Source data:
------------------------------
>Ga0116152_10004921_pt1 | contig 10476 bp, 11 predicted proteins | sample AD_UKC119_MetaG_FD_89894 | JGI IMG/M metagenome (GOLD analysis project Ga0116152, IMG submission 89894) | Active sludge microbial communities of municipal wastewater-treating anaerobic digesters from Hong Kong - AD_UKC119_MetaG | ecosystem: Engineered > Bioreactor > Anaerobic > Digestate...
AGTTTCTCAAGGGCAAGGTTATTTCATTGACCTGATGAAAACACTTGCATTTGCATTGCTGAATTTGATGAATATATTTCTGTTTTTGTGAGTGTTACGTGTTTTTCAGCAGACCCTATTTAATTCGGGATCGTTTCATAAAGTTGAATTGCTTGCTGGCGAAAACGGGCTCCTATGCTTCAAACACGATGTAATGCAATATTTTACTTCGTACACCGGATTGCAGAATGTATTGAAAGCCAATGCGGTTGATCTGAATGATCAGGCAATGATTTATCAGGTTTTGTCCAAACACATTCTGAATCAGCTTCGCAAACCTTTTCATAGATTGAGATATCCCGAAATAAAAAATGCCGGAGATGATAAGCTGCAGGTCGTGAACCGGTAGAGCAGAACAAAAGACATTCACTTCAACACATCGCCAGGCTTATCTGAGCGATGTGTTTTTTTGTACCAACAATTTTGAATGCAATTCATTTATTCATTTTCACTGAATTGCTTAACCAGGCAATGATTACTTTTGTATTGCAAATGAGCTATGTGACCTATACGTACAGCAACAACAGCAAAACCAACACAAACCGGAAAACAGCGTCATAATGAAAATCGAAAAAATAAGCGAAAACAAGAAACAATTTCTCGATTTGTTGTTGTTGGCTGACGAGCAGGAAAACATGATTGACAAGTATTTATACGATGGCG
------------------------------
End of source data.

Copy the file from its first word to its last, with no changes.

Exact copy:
>Ga0116152_10004921_pt1 | contig 10476 bp, 11 predicted proteins | sample AD_UKC119_MetaG_FD_89894 | JGI IMG/M metagenome (GOLD analysis project Ga0116152, IMG submission 89894) | Active sludge microbial communities of municipal wastewater-treating anaerobic digesters from Hong Kong - AD_UKC119_MetaG | ecosystem: Engineered > Bioreactor > Anaerobic > Digestate...
AGTTTCTCAAGGGCAAGGTTATTTCATTGACCTGATGAAAACACTTGCATTTGCATTGCTGAATTTGATGAATATATTTCTGTTTTTGTGAGTGTTACGTGTTTTTCAGCAGACCCTATTTAATTCGGGATCGTTTCATAAAGTTGAATTGCTTGCTGGCGAAAACGGGCTCCTATGCTTCAAACACGATGTAATGCAATATTTTACTTCGTACACCGGATTGCAGAATGTATTGAAAGCCAATGCGGTTGATCTGAATGATCAGGCAATGATTTATCAGGTTTTGTCCAAACACATTCTGAATCAGCTTCGCAAACCTTTTCATAGATTGAGATATCCCGAAATAAAAAATGCCGGAGATGATAAGCTGCAGGTCGTGAACCGGTAGAGCAGAACAAAAGACATTCACTTCAACACATCGCCAGGCTTATCTGAGCGATGTGTTTTTTTGTACCAACAATTTTGAATGCAATTCATTTATTCATTTTCACTGAATTGCTTAACCAGGCAATGATTACTTTTGTATTGCAAATGAGCTATGTGACCTATACGTACAGCAACAACAGCAAAACCAACACAAACCGGAAAACAGCGTCATAATGAAAATCGAAAAAATAAGCGAAAACAAGAAACAATTTCTCGATTTGTTGTTGTTGGCTGACGAGCAGGAAAACATGATTGACAAGTATTTATACGATGGCG